Occupied with Occupy
Prevailing sentiment seems to be: nothing much. At least nothing tangible, measurable, quantifiable, or, most important, commoditizable.
Since protesters took over Zuccotti Park, numerous polls have shown that the American public – the 100%, composed chiefly of the 99% — approves of Occupy’s message but disapproves of Occupy’s disruptive tactics. Presumably, the majority believes Occupy would do better to work “within the system” rather than reject the system as utterly rotten. Many Americans still think camping out to buy the latest iPhone is a better idea than camping out for social justice.
Some people think Occupy is fizzling out.
No new laws. No new regulations. No new policy changes. Occupy, the fizzler camp believes, hasn’t any accomplishment to call its own.
We think Occupy is a smashing success.
Occupy is a triumph. The occupiers made the organized crimes of Wall Street a topic of national conversation. They earned tens of millions – hundreds of millions? – dollars in media coverage, which is difficult to do unless you have tens of millions dollars or are willing to commit a particularly heinous crime. They momentarily captured our collective attention – which might be the zeitgeist’s greatest challenge and, yes, greatest accomplishment.
Sure, we eventually returned our focus to graver matters than the chasm between wealthy bankers and impecunious homeowners. We always have more urgent issues on our mind, such as the outcome of “Dancing With the Stars” and the unchasteness of Kristen Stewart’s vagina.
For a fortnight, and intermittently in the weeks ensuing, Occupy got a whole bunch of people, the 99% and the 1% and every percent in between, to pay attention. To get hip. To wake up. To realize that the way we’re currently organizing our society is the opposite of fair, egalitarian, or equitable.
Occupy roused us from our constant slumber.
Occupy helped millions of Americans understand, with varying levels of comprehension and concern, that they were being comprehensively swindled by the rich. And that our government wasn’t stopping the thieves; they were abetting them. Occupy exposed corporate America’s true nature, which is ugly and requires the constant use of rehabilitative propaganda to cleanse the wound of infectious greed. Occupy exposed law enforcement’s true nature and its true role: to protect and serve the interests of the ruling class, even as the oligarchy ensures that the good men and women of law enforcement don’t ask too many probing questions about their benefactors’ motives.
Occupy has shone a light, a bright one, on several of America’s darkest (and foulest) corners. For this we thank them. We’re genuinely grateful for their sacrifices and heroism. The occupiers strike us as real Americans, or at least Americans who embody the spirit of what used to be known as a patriot until the Patriot Act came along.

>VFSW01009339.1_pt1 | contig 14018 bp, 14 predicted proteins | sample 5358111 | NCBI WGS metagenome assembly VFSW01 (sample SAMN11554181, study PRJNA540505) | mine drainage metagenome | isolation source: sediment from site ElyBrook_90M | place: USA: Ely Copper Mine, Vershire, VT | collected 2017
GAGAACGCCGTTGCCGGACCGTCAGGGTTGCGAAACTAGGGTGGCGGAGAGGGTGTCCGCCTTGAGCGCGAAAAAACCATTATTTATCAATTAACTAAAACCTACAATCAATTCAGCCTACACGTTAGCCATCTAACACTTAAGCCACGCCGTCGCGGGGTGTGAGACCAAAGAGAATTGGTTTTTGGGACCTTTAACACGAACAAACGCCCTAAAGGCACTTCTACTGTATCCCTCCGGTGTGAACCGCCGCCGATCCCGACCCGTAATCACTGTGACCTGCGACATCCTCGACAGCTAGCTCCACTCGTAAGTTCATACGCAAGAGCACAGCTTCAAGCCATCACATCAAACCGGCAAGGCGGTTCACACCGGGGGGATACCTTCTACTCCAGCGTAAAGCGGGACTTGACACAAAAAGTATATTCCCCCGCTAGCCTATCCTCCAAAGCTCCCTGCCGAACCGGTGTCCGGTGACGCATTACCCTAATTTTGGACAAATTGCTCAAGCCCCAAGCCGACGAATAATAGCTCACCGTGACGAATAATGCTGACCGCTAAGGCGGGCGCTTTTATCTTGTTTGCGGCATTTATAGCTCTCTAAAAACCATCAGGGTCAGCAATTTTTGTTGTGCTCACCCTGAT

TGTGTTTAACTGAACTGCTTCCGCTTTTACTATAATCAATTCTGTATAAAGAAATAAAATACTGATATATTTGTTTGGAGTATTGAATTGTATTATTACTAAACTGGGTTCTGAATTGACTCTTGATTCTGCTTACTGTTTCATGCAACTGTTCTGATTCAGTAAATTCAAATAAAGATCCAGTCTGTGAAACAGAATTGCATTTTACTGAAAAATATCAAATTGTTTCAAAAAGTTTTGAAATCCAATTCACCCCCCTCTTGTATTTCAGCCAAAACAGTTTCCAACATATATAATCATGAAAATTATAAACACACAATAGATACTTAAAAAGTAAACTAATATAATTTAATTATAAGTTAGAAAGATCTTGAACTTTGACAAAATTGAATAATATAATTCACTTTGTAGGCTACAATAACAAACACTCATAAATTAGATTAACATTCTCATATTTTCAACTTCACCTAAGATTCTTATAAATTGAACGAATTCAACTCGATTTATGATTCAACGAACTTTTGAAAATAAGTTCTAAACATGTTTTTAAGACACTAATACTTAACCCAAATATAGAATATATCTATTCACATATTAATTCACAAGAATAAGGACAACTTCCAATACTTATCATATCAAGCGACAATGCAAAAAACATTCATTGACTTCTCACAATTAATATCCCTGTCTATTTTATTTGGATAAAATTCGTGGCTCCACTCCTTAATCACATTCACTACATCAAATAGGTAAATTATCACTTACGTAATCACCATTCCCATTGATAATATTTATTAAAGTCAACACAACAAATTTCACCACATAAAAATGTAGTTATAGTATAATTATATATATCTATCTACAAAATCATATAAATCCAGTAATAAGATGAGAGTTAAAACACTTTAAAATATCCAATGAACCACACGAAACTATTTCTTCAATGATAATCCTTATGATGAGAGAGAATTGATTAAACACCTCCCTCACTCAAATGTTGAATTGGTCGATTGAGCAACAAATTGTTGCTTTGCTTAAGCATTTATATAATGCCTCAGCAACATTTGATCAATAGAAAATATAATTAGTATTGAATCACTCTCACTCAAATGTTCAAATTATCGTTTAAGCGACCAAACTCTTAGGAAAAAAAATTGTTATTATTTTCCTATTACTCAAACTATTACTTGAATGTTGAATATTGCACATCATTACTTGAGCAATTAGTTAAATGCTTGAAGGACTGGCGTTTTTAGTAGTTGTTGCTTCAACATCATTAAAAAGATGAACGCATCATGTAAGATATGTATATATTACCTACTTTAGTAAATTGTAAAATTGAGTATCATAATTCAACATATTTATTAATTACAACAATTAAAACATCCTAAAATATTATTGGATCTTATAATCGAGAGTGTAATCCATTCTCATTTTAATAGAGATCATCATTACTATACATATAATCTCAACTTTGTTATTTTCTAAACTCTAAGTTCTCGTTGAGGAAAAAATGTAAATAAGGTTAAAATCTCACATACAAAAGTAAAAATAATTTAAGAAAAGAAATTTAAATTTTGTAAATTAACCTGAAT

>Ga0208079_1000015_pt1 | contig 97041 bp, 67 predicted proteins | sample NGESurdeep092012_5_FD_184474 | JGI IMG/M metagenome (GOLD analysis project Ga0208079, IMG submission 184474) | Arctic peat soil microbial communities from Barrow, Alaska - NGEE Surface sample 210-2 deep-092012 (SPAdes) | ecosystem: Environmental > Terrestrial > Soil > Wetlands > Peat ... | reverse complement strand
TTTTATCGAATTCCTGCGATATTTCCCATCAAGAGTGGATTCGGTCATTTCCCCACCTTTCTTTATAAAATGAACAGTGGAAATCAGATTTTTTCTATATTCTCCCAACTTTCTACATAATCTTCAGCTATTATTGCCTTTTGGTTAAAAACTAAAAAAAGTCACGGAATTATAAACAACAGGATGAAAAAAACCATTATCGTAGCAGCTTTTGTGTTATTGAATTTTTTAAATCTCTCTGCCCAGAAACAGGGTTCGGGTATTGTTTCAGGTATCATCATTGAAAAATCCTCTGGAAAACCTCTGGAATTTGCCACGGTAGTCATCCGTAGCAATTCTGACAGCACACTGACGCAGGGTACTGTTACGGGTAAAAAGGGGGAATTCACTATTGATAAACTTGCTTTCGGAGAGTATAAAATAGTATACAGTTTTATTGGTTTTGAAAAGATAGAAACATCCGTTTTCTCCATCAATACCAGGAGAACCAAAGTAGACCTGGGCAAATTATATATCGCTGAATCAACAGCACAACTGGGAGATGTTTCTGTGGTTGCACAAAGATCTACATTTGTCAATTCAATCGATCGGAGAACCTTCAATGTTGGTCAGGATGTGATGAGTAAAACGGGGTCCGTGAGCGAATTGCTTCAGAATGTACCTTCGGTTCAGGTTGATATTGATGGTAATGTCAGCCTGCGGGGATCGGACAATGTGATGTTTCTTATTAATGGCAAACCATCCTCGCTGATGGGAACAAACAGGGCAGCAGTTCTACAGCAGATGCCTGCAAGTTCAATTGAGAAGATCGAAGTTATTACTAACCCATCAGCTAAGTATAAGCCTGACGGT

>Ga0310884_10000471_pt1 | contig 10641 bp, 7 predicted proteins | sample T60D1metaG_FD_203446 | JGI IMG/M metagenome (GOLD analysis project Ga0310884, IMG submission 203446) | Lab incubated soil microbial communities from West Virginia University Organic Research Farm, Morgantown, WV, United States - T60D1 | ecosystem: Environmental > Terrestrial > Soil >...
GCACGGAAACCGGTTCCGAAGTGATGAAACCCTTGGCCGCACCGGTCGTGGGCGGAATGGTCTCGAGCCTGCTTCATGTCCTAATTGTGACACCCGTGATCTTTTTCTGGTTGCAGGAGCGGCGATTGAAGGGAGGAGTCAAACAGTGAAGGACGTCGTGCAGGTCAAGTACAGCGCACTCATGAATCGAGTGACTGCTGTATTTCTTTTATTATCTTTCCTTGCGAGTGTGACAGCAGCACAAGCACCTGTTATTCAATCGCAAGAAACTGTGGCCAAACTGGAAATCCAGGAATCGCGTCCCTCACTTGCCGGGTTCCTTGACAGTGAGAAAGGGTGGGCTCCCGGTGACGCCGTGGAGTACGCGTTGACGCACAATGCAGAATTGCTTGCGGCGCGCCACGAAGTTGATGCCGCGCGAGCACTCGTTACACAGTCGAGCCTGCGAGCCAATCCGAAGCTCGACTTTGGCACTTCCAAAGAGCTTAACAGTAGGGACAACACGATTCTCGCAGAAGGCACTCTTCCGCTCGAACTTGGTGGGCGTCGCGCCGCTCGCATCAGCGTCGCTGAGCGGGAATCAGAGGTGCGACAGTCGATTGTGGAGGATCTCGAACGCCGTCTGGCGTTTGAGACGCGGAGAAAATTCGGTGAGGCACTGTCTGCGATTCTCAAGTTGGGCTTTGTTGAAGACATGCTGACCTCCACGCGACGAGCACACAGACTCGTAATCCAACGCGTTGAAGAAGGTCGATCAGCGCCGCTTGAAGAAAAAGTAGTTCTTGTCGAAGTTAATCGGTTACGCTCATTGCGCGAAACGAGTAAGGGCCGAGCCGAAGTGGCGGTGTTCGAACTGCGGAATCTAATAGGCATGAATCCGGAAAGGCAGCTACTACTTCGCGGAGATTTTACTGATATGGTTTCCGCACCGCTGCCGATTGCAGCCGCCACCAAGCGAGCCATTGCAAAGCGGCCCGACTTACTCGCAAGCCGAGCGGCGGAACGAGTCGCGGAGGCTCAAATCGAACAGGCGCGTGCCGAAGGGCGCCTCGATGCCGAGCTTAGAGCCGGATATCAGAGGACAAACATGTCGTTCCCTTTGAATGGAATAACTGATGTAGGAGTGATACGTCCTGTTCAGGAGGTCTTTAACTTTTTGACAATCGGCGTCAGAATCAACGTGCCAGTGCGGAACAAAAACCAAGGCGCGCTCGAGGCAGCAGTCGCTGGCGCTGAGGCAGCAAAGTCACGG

When the peasantry, which now includes what used to be known as the middle class, can no longer accept living as indentured servants to their larcenous masters and rises up in revolt, we hope it will be bloodless, with the force of public opinion serving as the balance-tipping weapon, not government drones.
We hope the next American revolutionaries will learn from the Occupy movement, brave dissidents who figured out a 21st Century social organizing solution to a medieval problem of injustice.
Practically speaking, the Tea Party has probably “changed the minds” of more politicians than Occupy has. Major banks still rig key interest rates, gamble recklessly, and launder funds for scoundrels, and our elected leaders don’t do anything substantive to change the rules of the game. The current rules suit them just fine.
Yet Occupy, in a weird and, one imagines, unintended way, has helped clarify the alleged differences between Dems and Reps. In this sense, Occupy deserves some credit (or blame, depending on your viewing prism) for getting Barack Obama re-elected.
This is funny if you’re in a good mood, ironic if you’re in a mildly cranky mood, and disgusting if you’re in a bad mood. President Obama, who the Republicans like to portray as an enemy of commerce and deregulation of banks, commenced his grand adventure in financial oversight by installing Timothy Geithner as Treasury Secretary instead of placing him under investigation for financial crimes committed during his tenure at the New York Fed and as Hank Paulson’s henchman on the Bear Stearns rescue and Lehman Brothers abandonment. The gangsters responsible for the 2008 financial meltdown have suffered few consequences; their victims haven’t been so lucky. And now The Prez is talking out loud about lowering the corporate tax rate.
In the wake of Occupy Wall Street’s anniversary, perhaps it’s the White House that needs to be occupied next.